The UN Children Funds (UNICEF) says Nigeria has a key role to play in the achievement of the Global Goals, otherwise known as the Sustainable Development Goals (SDGs) by 2030.
UNICEF representative in Nigeria, Mr Mohamed Malick, when he visited the governor of Katsina state Aminu Masari on Sunday, said that “UNICEF considers Nigeria as important country because of its demographic size and influence in African continent.”
“In view of the influence and leadership role that Nigeria plays in the Sub-Saharan region, we should not look at it as the world problem, but the world solution. ’If we address issues like out of school children, high maternal and infant mortality, malnutrition and violence against children in Nigeria, we will succeed in other parts of the world by over 60 per cent,’’ he said.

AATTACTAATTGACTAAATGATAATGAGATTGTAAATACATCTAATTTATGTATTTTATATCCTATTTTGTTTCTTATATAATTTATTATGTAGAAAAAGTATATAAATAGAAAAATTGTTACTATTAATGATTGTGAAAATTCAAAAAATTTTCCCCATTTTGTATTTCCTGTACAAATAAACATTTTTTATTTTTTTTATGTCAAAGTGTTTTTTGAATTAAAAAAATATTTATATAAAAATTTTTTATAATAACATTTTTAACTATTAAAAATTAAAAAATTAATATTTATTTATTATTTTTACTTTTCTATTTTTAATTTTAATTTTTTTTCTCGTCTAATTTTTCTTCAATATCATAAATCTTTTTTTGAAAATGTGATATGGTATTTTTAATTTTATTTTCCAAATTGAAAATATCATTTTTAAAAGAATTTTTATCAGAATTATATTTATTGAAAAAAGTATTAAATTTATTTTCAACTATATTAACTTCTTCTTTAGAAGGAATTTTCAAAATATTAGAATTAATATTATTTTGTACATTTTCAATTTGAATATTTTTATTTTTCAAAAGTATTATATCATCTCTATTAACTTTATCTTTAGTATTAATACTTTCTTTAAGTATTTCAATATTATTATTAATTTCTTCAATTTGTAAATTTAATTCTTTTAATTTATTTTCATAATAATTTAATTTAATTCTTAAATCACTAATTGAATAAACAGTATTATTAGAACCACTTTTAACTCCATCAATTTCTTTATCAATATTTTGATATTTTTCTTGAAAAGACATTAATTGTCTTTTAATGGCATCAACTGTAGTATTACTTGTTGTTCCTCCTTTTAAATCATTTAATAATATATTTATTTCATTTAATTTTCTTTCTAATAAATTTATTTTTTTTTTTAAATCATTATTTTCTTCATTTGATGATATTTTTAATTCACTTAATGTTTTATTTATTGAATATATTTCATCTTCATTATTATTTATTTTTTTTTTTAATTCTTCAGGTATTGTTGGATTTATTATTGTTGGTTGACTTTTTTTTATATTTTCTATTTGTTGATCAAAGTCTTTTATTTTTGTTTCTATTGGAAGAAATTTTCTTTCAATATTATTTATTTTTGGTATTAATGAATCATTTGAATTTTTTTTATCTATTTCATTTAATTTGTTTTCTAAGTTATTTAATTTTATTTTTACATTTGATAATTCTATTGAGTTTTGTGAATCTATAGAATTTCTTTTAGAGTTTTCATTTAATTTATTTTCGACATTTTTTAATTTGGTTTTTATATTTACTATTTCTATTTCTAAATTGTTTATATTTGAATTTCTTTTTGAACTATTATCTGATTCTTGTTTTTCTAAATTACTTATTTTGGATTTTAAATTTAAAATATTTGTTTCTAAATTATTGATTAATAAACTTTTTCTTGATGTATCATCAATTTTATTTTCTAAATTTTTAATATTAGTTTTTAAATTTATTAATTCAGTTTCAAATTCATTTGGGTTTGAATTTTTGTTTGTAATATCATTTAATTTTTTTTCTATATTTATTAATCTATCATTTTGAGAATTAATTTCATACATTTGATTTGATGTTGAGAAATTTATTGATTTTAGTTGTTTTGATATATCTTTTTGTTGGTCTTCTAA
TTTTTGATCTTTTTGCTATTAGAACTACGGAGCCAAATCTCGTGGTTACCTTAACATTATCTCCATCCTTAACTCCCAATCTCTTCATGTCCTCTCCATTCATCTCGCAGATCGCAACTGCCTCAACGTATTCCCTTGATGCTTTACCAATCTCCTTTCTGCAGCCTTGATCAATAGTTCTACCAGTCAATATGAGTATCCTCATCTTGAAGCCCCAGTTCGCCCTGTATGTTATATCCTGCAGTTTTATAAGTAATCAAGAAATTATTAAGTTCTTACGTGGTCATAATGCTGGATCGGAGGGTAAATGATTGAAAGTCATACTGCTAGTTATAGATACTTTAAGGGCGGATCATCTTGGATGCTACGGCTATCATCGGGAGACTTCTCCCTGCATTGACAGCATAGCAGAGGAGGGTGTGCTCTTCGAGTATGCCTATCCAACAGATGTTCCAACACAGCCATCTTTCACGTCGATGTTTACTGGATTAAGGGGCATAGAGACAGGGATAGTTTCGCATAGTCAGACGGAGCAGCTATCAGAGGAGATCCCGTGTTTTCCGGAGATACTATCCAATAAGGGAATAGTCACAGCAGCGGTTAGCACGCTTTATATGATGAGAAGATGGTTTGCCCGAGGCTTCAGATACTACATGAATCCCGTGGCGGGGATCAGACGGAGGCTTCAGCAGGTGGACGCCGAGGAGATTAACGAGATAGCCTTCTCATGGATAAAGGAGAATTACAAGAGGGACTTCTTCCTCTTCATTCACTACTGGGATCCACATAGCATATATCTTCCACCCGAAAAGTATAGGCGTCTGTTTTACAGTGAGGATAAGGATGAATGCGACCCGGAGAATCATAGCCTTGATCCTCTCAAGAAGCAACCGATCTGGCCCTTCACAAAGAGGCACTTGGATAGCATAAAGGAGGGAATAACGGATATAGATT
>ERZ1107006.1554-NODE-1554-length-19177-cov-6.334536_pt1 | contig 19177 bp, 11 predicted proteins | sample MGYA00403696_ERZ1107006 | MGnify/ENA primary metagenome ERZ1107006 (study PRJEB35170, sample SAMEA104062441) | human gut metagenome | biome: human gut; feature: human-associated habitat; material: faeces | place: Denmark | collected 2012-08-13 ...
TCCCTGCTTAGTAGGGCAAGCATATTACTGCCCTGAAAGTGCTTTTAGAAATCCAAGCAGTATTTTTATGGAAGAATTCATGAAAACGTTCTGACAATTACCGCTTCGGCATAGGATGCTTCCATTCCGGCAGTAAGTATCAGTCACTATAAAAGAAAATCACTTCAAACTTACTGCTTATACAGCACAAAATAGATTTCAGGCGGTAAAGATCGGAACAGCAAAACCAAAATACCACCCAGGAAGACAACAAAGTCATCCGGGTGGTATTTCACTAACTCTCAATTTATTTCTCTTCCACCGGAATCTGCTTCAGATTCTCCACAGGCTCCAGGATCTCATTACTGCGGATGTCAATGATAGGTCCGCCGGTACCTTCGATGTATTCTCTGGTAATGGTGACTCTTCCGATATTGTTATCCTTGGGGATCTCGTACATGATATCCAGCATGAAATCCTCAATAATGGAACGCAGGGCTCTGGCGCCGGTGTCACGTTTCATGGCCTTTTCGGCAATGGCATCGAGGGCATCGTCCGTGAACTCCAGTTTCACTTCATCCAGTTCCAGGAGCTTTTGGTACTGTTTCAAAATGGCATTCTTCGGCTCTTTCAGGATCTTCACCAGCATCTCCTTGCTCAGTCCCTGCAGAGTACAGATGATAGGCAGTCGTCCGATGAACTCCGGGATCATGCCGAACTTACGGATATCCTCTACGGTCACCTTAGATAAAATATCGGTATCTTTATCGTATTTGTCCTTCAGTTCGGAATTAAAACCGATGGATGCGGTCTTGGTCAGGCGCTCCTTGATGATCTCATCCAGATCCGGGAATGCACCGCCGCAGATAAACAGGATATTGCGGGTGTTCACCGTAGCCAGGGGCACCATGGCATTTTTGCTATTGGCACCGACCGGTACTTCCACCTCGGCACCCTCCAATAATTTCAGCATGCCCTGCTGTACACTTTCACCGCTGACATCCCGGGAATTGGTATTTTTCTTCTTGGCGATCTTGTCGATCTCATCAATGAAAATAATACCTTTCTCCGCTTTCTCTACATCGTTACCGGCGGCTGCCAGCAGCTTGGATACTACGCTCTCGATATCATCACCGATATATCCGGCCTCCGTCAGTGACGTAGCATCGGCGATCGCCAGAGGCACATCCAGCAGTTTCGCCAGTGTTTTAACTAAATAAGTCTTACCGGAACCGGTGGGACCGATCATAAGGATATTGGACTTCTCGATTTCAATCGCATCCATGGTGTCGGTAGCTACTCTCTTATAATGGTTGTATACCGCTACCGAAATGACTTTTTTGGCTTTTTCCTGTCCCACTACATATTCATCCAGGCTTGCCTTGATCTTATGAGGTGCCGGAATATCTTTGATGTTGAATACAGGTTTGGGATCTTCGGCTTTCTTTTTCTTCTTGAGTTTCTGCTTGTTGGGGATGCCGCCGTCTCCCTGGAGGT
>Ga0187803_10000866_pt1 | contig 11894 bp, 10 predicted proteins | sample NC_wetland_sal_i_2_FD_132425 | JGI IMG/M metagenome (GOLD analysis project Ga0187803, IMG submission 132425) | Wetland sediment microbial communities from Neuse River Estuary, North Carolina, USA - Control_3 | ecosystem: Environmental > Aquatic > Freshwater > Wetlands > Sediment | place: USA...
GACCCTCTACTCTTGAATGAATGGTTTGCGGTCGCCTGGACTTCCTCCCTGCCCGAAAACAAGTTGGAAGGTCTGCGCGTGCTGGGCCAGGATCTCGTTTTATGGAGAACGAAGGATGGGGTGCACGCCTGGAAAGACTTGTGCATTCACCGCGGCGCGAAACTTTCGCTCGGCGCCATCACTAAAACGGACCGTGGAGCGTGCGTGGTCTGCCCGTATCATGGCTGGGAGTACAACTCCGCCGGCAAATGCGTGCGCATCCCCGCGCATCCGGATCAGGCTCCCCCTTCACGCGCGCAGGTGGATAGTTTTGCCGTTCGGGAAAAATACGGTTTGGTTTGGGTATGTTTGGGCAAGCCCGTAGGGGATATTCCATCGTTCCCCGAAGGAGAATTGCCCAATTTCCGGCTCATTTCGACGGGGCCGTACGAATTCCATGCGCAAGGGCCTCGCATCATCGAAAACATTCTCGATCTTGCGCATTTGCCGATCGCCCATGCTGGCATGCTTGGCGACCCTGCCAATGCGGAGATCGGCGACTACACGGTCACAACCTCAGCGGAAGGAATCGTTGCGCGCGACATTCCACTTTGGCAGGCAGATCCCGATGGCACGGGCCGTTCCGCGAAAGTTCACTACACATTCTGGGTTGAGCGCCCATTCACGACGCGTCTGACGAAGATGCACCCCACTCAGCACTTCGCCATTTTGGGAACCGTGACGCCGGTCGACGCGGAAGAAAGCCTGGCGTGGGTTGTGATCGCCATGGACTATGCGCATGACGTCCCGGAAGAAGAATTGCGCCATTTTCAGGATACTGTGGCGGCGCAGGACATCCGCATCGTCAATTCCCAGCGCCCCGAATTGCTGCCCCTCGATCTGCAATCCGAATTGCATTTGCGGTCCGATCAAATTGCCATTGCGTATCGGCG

According to him, “if Nigeria does not make SDGs by 2030, no country will make it…whatever success we have here, will serve as a blueprint to other countries, and will help them to attain the SDGs.’
He, therefore, urged all stakeholders to continue to join hands to strengthen immunization in Nigeria in order to achieve that in other countries.
He urged governments, communities and other stakeholders “to consider issues that affect children as issues of common concern of the entire society’’.
He urged various state governments to intensify effort toward investing in human capital development by prompt release of counterpart funds to for future development.
‘’We truly believe that development is not only mineral resources, infrastructure or financial resources. The most important part is the human capital development which means having a population that is healthy, well nourished, well educated,’’ he said.
Malick said that UNICEF was ready to assist state governments towards achieving the set objective.
Responding, Governor Masari while commending UNICEF for its continuing support to Nigeria’s country plan, said that the state government would continue to invest in education as well as priorities the wellbeing and health of children.